The Incredible Hulk, on the other hand, has been directed by Louis Leterrier, who also helmed Transporter 2 and Jet Li’s martial arts drama Unleashed, so you know there’s no artistic pretension here. Leterrier is content to give fans what they want: a more action-oriented movie that has just enough – but not too much – of the character development that has always been a trademark of Marvel comics. Everything here sticks close to the formula that has proven so successful in other comic book adaptations.

For me, the best change is the addition of a Hulk-sized villain. Although I liked the father/son dynamics of the original picture, a superhero movie is always best when it has a physically threatening baddie for the hero to fight. Tim Roth does an excellent job playing Emil Blonsky – a guy who is not necessarily bad but who is hired to do bad things. Then, when he turns into Abomination, we get a chance to see the kind of battle royale between him and the Hulk that is precisely what we are paying to see. Yes, the special effects still look a little videogamey at times, but so what? The grand finale has all the smashing, bashing, and crashing that you could possibly want. We also get an excellent chase through Banner’s shantytown and an intense Hulk/military confrontation on a college campus.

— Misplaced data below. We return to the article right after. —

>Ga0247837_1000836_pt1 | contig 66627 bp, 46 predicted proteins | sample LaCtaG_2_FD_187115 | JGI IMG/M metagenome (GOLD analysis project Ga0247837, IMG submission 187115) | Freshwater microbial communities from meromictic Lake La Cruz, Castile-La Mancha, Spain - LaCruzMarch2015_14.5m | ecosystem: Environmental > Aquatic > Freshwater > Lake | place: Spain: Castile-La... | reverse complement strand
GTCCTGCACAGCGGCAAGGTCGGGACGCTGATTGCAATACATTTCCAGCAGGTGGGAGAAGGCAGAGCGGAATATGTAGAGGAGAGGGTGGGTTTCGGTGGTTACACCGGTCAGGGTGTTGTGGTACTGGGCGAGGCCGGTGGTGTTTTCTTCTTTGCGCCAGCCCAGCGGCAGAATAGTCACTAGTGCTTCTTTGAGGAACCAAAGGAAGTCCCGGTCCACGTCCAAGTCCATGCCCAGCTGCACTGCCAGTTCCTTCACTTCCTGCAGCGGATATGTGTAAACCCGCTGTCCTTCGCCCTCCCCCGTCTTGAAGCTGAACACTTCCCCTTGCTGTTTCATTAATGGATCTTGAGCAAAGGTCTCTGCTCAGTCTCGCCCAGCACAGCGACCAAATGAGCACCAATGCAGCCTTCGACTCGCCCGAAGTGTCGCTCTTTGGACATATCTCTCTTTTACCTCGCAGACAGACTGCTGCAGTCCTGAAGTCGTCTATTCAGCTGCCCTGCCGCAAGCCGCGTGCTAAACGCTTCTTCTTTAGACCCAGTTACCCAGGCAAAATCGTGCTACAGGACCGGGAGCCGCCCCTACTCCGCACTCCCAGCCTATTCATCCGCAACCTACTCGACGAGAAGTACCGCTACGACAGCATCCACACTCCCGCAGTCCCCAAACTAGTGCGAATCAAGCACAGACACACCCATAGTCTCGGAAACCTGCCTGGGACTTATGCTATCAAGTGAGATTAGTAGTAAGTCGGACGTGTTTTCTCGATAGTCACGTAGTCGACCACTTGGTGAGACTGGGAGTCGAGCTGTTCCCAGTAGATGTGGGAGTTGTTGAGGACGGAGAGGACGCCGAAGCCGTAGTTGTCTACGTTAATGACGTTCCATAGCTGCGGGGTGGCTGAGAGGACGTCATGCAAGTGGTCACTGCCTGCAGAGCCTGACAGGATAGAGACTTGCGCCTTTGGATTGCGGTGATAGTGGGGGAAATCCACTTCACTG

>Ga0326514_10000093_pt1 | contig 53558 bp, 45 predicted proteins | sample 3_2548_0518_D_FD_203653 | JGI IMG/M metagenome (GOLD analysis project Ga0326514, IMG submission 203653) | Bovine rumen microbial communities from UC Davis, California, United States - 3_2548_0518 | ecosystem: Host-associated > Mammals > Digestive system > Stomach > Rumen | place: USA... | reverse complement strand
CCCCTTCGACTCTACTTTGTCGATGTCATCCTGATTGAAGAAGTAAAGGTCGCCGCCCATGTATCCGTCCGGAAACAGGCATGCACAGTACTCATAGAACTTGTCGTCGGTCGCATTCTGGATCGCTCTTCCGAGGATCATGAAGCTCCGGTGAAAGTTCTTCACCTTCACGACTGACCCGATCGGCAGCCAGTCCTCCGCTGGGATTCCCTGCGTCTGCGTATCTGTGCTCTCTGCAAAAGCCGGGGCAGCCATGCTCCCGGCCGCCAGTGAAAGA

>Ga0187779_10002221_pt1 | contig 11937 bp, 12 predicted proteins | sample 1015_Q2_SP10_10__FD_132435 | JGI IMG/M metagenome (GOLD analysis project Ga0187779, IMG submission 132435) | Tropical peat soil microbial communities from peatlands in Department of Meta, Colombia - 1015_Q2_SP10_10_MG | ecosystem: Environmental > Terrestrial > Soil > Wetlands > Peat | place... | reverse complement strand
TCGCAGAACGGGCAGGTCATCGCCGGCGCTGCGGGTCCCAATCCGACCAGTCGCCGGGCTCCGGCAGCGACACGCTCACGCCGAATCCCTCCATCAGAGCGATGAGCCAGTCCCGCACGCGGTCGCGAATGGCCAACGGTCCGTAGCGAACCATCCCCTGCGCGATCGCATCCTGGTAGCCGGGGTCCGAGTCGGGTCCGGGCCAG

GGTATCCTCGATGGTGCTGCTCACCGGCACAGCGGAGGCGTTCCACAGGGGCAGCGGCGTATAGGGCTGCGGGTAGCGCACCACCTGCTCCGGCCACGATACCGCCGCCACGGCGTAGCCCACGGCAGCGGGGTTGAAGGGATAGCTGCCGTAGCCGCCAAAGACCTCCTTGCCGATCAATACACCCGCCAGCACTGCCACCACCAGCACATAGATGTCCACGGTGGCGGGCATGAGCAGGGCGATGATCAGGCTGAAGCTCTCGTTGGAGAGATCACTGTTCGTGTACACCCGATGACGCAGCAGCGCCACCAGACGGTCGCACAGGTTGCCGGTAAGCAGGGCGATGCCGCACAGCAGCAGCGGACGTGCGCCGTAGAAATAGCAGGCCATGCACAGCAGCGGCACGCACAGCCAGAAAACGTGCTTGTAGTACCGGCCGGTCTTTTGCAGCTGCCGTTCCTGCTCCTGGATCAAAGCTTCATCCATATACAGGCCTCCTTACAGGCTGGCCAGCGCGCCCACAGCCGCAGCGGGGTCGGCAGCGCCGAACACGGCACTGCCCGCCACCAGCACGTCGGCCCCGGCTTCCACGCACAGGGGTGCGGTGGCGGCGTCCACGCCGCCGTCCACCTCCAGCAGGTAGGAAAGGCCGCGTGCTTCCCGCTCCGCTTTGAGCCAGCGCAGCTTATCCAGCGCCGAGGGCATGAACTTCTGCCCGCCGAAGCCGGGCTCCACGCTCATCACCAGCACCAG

There has been some talk of a disagreement between Edward Norton and the folks at Marvel. Norton allegedly didn’t want to sacrifice the story of Bruce Banner in the telling of the Hulk’s story. My guess is that those reports were dramatically overblown in the media, especially since The Incredible Hulk gets the balance just right. In this movie, we care about Bruce Banner just as we have cared about Peter Parker or Tony Stark. The character, and not his alter ego, is the centerpiece of the movie. I like how the relationship between Bruce and Betty plays out, as well as Bruce’s desperate struggle to rid himself of the thing that morphs him into a being he cannot fathom.

When it comes to rating this film, I’m in an unusual spot. It’s well-made, exciting, and a lot of fun, although perhaps not at quite the same level as Iron Man. But I also liked the first Hulk, which I awarded three stars. That’s what I’m giving this one as well. If you hated the first, you may rate this one higher yourself. I’m going to acknowledge that both versions have their strong points and make the perilous statement that, to me, one film is not necessarily “better” than the other. That said, in terms of being faithful to the comic and giving us the kind of big screen superhero entertainment that we want, The Incredible Hulk is definitely the more satisfying of the two.

( out of four)

The Incredible Hulk is rated PG-13 for sequences of intense action violence, some frightening sci-fi images and brief suggestive content. The running time is 1 hour and 54 minutes.

To learn more about this film, check out The Incredible Hulk